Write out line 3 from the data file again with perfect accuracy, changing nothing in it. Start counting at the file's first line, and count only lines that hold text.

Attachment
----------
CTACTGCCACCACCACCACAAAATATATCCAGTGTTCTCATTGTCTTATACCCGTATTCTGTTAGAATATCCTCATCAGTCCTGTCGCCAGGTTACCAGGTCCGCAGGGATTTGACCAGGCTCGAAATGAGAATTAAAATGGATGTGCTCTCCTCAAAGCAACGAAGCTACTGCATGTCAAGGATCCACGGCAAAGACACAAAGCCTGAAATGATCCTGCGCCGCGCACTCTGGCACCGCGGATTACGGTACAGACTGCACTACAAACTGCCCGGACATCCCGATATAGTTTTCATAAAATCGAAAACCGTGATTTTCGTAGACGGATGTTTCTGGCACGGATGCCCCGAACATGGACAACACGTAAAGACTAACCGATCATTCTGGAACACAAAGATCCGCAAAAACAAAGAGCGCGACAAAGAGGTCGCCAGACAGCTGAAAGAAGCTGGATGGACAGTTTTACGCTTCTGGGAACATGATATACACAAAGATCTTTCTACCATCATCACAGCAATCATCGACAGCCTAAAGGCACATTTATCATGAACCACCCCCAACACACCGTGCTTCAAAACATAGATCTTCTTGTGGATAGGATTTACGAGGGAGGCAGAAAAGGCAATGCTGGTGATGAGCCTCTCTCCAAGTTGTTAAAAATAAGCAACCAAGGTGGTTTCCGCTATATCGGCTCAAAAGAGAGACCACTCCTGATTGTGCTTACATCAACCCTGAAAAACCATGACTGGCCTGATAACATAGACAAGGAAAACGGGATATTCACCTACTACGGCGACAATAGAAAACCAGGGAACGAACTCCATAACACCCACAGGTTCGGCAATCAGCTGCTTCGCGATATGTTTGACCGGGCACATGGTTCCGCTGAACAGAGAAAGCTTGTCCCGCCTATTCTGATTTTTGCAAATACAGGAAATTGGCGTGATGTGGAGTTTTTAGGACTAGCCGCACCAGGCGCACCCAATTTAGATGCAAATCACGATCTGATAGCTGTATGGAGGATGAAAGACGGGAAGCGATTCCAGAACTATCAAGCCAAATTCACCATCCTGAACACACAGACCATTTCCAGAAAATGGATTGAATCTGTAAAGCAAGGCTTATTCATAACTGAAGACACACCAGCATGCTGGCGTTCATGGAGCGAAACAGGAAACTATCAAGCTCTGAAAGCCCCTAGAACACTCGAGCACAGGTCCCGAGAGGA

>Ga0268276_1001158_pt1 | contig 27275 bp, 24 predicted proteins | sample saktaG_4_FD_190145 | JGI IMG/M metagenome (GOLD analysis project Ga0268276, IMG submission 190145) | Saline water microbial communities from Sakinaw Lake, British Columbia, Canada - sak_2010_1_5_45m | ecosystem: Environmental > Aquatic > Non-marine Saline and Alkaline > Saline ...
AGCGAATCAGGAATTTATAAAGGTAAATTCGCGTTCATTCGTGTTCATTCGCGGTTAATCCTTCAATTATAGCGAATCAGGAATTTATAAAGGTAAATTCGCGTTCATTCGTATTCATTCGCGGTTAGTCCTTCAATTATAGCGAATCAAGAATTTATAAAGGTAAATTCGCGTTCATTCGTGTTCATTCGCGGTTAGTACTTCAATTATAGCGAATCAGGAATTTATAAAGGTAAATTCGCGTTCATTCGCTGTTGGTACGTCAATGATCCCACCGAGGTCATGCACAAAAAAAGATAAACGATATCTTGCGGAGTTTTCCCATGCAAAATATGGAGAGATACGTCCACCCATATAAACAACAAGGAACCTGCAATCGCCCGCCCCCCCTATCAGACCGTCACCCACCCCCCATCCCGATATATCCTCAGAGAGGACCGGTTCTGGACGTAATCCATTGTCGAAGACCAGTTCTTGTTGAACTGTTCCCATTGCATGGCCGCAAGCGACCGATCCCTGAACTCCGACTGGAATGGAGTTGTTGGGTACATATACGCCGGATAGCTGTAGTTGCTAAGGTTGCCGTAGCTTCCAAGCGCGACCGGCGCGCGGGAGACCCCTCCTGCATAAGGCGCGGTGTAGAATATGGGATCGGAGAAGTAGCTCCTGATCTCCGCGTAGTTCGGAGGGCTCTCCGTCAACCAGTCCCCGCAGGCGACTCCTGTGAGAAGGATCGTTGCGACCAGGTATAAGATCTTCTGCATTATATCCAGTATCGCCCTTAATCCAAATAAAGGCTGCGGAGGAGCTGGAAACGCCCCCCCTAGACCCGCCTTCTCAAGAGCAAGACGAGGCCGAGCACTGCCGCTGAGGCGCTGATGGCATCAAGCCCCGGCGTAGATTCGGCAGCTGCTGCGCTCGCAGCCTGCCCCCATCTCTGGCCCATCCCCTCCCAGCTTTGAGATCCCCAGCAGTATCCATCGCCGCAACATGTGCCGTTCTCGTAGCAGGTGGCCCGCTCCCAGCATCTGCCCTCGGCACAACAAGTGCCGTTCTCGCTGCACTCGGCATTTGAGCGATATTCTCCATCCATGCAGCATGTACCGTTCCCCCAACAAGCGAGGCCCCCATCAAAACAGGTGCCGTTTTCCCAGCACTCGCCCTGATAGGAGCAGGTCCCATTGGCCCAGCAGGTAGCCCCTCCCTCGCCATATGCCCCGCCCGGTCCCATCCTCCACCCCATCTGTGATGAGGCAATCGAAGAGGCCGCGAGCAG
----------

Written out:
AGCGAATCAGGAATTTATAAAGGTAAATTCGCGTTCATTCGTGTTCATTCGCGGTTAATCCTTCAATTATAGCGAATCAGGAATTTATAAAGGTAAATTCGCGTTCATTCGTATTCATTCGCGGTTAGTCCTTCAATTATAGCGAATCAAGAATTTATAAAGGTAAATTCGCGTTCATTCGTGTTCATTCGCGGTTAGTACTTCAATTATAGCGAATCAGGAATTTATAAAGGTAAATTCGCGTTCATTCGCTGTTGGTACGTCAATGATCCCACCGAGGTCATGCACAAAAAAAGATAAACGATATCTTGCGGAGTTTTCCCATGCAAAATATGGAGAGATACGTCCACCCATATAAACAACAAGGAACCTGCAATCGCCCGCCCCCCCTATCAGACCGTCACCCACCCCCCATCCCGATATATCCTCAGAGAGGACCGGTTCTGGACGTAATCCATTGTCGAAGACCAGTTCTTGTTGAACTGTTCCCATTGCATGGCCGCAAGCGACCGATCCCTGAACTCCGACTGGAATGGAGTTGTTGGGTACATATACGCCGGATAGCTGTAGTTGCTAAGGTTGCCGTAGCTTCCAAGCGCGACCGGCGCGCGGGAGACCCCTCCTGCATAAGGCGCGGTGTAGAATATGGGATCGGAGAAGTAGCTCCTGATCTCCGCGTAGTTCGGAGGGCTCTCCGTCAACCAGTCCCCGCAGGCGACTCCTGTGAGAAGGATCGTTGCGACCAGGTATAAGATCTTCTGCATTATATCCAGTATCGCCCTTAATCCAAATAAAGGCTGCGGAGGAGCTGGAAACGCCCCCCCTAGACCCGCCTTCTCAAGAGCAAGACGAGGCCGAGCACTGCCGCTGAGGCGCTGATGGCATCAAGCCCCGGCGTAGATTCGGCAGCTGCTGCGCTCGCAGCCTGCCCCCATCTCTGGCCCATCCCCTCCCAGCTTTGAGATCCCCAGCAGTATCCATCGCCGCAACATGTGCCGTTCTCGTAGCAGGTGGCCCGCTCCCAGCATCTGCCCTCGGCACAACAAGTGCCGTTCTCGCTGCACTCGGCATTTGAGCGATATTCTCCATCCATGCAGCATGTACCGTTCCCCCAACAAGCGAGGCCCCCATCAAAACAGGTGCCGTTTTCCCAGCACTCGCCCTGATAGGAGCAGGTCCCATTGGCCCAGCAGGTAGCCCCTCCCTCGCCATATGCCCCGCCCGGTCCCATCCTCCACCCCATCTGTGATGAGGCAATCGAAGAGGCCGCGAGCAG